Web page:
Probably known to many, the state tree of Ohio is the Ohio Buckeye (Aesculus glabra, 20-50 feet, USDA Hardiness Zones 3-7), a large tree native across eastern North America. Another common name is horse chestnut, a name that refers to its round, inedible, husked nuts with a mahogany sheen. In general, Aesculus trees are striking flowering specimens that come in a wide range of sizes and forms. In the Portland, Oregon area, mature specimen trees are most often seen in an arboretum or park setting. I also see them in older gardens with large lots suitable for big trees.
Species are variable, so it is important for homeowners to know about them before choosing a garden variety for the yard. Some are relatively small, while others are large and would overwhelm many garden spaces. When these trees come into flower, they put on a show that is spectacular. The flowers are largely bee-pollinated, but hummingbirds, moths, and even butterflies will also visit them. Exceptions are noted.
Five Beautiful Buckeyes
California buckeye (Aesculus californica, Zones 7-8) is a spring-or-summer-blooming California native favored for low-water gardens. The multi-stemmed tree only grows to 20 by 20 feet and has many large, palm-shaped leaves with multiple leaflets. The glory of this tree is its large spikes of cream-colored, fragrant flowers. They rise from the branches like candles from a candelabra. One important note is that the flowers feed native moths and bees, but non-native honeybees are another story. Apparently, the flowers produce a toxin that negatively impacts the growth and development of honeybees, so refrain from growing it, if you live near beehives.
A tough nature is a good reason to grow this buckeye. It is native to the Sierra Nevada foothills where it grows along dry slopes. In the wild, it naturally drops its leaves in mid- to late-summer to ward off severe late-summer drought. In a garden setting, the leaves will remain until fall with moderate irrigation. The California Buckeye creates an attractive winter silhouette with its silvery trunk and stark branches.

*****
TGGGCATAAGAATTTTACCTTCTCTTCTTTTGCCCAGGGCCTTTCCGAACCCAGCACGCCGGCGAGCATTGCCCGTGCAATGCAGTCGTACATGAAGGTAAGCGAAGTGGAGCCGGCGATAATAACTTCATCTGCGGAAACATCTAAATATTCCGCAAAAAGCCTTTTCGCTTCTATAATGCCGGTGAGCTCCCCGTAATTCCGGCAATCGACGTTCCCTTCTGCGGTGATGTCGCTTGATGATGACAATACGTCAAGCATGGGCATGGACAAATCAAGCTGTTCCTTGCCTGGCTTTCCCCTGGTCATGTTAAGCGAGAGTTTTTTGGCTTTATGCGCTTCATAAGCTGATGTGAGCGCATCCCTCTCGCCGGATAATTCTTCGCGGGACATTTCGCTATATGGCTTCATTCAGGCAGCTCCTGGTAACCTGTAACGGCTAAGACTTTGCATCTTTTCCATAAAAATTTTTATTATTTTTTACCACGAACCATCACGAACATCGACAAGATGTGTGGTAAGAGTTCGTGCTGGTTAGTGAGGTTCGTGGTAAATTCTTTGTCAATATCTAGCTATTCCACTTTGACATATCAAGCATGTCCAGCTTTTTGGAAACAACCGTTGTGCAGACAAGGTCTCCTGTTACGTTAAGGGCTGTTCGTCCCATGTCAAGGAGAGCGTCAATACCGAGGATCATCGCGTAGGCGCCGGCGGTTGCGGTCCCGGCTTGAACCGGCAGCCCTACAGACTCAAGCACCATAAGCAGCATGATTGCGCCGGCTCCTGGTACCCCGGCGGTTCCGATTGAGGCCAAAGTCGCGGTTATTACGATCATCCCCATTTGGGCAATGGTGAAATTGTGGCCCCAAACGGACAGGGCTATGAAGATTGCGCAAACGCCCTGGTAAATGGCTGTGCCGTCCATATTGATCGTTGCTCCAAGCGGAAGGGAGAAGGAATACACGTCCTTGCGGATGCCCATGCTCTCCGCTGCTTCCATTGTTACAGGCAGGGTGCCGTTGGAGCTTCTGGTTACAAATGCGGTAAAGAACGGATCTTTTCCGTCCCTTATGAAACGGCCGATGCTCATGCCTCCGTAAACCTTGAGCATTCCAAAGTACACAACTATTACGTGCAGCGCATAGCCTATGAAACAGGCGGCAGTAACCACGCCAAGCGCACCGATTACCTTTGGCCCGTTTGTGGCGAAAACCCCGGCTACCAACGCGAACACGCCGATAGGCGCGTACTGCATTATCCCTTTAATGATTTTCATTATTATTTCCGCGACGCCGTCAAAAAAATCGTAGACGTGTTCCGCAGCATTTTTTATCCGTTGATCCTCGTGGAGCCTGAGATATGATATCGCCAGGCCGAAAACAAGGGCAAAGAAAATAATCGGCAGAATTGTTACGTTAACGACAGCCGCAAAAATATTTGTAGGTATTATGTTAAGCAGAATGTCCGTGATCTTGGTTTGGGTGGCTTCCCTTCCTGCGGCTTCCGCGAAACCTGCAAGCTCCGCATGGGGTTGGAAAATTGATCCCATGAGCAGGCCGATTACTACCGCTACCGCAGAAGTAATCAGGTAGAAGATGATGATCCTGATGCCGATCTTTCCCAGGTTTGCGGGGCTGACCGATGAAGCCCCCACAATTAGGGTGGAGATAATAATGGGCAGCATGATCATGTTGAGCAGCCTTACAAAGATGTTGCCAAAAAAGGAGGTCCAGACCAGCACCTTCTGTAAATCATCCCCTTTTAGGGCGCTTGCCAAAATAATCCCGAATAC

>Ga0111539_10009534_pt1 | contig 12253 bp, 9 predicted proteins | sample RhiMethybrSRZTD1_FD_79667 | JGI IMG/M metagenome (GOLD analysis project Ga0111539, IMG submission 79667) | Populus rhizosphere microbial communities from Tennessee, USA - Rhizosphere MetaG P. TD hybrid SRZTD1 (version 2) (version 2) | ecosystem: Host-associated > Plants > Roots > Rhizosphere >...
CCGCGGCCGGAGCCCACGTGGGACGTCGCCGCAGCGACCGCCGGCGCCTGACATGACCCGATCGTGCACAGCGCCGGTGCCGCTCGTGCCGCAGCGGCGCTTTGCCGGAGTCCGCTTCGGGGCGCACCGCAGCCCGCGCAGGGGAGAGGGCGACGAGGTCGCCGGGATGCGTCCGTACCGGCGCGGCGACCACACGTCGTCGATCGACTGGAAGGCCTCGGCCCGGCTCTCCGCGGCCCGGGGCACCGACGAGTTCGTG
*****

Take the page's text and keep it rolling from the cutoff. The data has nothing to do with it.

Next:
Common horse chestnut (Aesculus hippocastanum, Zones 4-7) and is native to Europe. It is a very large, single-trunked tree that can reach 60 by 40 feet and bears large, ivory flower spikes in late spring that are pollinated by bees. Be aware that not only is its billowing crown massive, but the roots can also be very dense and tend to break up paved surfaces, so don’t plant it near a sidewalk, driveway, or in a typical city lot. The cultivar ‘Baumannii’ has large white flower panicles and does not set seed. This non-invasive variety is the preferred choice for US gardens.
Ohio buckeye (Aesculus glabra, Zones 4-8) is a mid-sized (50-60 feet), single-trunked tree that is widespread across eastern North American. Its spiked clusters of spring flowers may be in shades of pale green, yellow, or ivory with touches of red or pink. Hummingbirds and a wide range of bees pollinate the flowers. The green, palmately compound leaves turn shades of yellow or red in the fall. A variety for reliably red fall color is Early Glow™ Ohio buckeye. It is also disease-resistant and produces little fruit, which reduces fall mess.
The southeastern native scarlet buckeye (Aesculus pavia, Zones 4-8) is a spectacular, small (12-15 feet), multi-stemmed tree with loose spikes of tubular scarlet flowers adapted for hummingbird pollination. The huge flower spikes look impressive for three weeks or more in spring. Through summer, the tree’s large, green, palmately compound leaves are textural and pretty. When summers are dry, the foliage may drop as early as the first week of September. The stark branches and gray bark of the tree look pleasing through winter.
The red horse chestnut (Aesculus x carnea ‘Briotii’, Zones 5-8) is a cross between the European common horse chestnut and the American scarlet buckeye. It is a real show-stopper in full bloom with large, beefy flower spikes of deep pink or red. These appear in early summer and can reach up to 10 inches long. It is a relatively compact tree that should not reach more than 30 or 40 feet at maturity, so homeowners with modest-sized yards can consider growing it. An open lawn will show off its features best. Grow it now only for the flowers and the large leaves but for the winter bark as well.
If there is an arboretum or a large park near you, check out their list of trees to see if Aesculus specimens are listed. That way, you may be fortunate enough to see a couple in full bloom before potentially choosing one for your own yard.